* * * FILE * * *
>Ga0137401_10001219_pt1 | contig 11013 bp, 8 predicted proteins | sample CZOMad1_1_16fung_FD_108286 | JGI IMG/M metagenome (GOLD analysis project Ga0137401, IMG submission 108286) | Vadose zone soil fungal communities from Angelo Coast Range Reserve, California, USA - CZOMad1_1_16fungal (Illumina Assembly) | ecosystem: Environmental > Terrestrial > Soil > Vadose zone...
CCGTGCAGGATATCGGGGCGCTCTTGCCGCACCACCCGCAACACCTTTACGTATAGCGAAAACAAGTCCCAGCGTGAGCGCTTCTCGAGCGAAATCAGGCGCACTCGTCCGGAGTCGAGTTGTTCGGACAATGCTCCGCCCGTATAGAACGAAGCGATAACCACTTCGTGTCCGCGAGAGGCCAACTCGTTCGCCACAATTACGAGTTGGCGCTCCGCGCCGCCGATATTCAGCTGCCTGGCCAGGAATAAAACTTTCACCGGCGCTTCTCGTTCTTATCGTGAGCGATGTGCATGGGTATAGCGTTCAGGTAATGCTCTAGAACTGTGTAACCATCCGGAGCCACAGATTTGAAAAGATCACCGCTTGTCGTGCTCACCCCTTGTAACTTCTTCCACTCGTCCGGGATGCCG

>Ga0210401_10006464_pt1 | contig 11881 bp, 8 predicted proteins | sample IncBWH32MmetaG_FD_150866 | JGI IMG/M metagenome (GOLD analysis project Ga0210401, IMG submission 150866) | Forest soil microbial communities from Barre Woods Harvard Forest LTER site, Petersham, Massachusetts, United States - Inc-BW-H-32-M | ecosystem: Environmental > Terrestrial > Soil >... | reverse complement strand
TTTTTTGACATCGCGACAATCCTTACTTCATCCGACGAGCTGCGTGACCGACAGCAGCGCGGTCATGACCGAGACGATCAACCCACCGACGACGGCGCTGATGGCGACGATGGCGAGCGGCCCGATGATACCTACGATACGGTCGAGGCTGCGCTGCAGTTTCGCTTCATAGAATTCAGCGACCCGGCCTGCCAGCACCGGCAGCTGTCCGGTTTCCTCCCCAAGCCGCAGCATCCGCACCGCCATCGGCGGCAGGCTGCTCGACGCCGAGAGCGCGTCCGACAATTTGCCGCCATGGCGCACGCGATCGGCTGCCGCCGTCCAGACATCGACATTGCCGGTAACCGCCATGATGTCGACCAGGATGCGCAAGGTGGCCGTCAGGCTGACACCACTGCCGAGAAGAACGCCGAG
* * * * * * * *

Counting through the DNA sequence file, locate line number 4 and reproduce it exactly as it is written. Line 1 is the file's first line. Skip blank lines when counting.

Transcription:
TTTTTTGACATCGCGACAATCCTTACTTCATCCGACGAGCTGCGTGACCGACAGCAGCGCGGTCATGACCGAGACGATCAACCCACCGACGACGGCGCTGATGGCGACGATGGCGAGCGGCCCGATGATACCTACGATACGGTCGAGGCTGCGCTGCAGTTTCGCTTCATAGAATTCAGCGACCCGGCCTGCCAGCACCGGCAGCTGTCCGGTTTCCTCCCCAAGCCGCAGCATCCGCACCGCCATCGGCGGCAGGCTGCTCGACGCCGAGAGCGCGTCCGACAATTTGCCGCCATGGCGCACGCGATCGGCTGCCGCCGTCCAGACATCGACATTGCCGGTAACCGCCATGATGTCGACCAGGATGCGCAAGGTGGCCGTCAGGCTGACACCACTGCCGAGAAGAACGCCGAG